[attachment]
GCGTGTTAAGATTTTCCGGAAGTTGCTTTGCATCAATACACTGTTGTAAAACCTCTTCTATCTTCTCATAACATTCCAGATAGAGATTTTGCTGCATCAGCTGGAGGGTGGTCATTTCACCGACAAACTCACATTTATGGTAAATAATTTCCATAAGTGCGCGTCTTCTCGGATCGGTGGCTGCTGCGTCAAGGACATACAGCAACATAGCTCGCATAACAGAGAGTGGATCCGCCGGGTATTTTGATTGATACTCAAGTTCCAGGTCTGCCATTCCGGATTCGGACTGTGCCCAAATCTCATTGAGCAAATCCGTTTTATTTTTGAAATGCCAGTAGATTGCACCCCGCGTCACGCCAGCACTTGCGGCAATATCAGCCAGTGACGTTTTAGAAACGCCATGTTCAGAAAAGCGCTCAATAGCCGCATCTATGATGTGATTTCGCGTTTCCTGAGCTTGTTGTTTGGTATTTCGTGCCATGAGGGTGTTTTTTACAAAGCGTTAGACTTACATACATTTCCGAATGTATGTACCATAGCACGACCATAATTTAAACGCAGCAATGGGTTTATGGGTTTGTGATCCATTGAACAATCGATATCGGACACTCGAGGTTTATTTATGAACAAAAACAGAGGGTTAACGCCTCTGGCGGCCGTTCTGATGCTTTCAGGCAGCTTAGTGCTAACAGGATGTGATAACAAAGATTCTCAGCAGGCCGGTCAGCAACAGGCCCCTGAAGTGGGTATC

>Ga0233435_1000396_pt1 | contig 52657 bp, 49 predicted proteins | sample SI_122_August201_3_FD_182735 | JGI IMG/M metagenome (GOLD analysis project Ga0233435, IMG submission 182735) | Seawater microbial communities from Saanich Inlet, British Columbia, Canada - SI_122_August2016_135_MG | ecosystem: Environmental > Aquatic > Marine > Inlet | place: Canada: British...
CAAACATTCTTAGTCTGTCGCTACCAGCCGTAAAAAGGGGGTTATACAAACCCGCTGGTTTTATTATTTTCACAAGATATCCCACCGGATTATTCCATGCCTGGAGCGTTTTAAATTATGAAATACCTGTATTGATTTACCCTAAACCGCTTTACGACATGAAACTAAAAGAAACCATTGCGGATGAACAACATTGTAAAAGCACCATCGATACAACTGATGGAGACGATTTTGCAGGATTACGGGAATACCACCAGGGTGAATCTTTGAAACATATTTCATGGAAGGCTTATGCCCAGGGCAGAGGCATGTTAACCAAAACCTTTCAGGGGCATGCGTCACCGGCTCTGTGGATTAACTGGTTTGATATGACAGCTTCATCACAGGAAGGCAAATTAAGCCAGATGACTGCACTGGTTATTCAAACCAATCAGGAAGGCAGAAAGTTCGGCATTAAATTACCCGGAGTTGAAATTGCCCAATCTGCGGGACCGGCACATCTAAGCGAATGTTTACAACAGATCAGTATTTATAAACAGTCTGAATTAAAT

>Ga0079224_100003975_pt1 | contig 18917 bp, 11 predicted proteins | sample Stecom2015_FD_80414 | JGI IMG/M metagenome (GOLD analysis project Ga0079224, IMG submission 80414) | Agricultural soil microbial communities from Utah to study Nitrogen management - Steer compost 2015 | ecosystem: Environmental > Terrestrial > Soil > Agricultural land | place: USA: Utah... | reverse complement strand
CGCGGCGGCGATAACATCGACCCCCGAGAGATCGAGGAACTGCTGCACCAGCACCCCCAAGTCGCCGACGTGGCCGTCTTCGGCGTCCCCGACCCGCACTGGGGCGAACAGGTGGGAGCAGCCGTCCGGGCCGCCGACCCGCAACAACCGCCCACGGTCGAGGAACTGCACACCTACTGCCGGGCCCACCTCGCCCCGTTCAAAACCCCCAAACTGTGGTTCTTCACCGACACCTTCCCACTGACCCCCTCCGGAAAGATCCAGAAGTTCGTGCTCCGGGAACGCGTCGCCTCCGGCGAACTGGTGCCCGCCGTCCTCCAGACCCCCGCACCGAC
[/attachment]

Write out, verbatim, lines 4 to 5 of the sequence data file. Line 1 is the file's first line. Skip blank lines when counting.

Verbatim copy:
>Ga0079224_100003975_pt1 | contig 18917 bp, 11 predicted proteins | sample Stecom2015_FD_80414 | JGI IMG/M metagenome (GOLD analysis project Ga0079224, IMG submission 80414) | Agricultural soil microbial communities from Utah to study Nitrogen management - Steer compost 2015 | ecosystem: Environmental > Terrestrial > Soil > Agricultural land | place: USA: Utah... | reverse complement strand
CGCGGCGGCGATAACATCGACCCCCGAGAGATCGAGGAACTGCTGCACCAGCACCCCCAAGTCGCCGACGTGGCCGTCTTCGGCGTCCCCGACCCGCACTGGGGCGAACAGGTGGGAGCAGCCGTCCGGGCCGCCGACCCGCAACAACCGCCCACGGTCGAGGAACTGCACACCTACTGCCGGGCCCACCTCGCCCCGTTCAAAACCCCCAAACTGTGGTTCTTCACCGACACCTTCCCACTGACCCCCTCCGGAAAGATCCAGAAGTTCGTGCTCCGGGAACGCGTCGCCTCCGGCGAACTGGTGCCCGCCGTCCTCCAGACCCCCGCACCGAC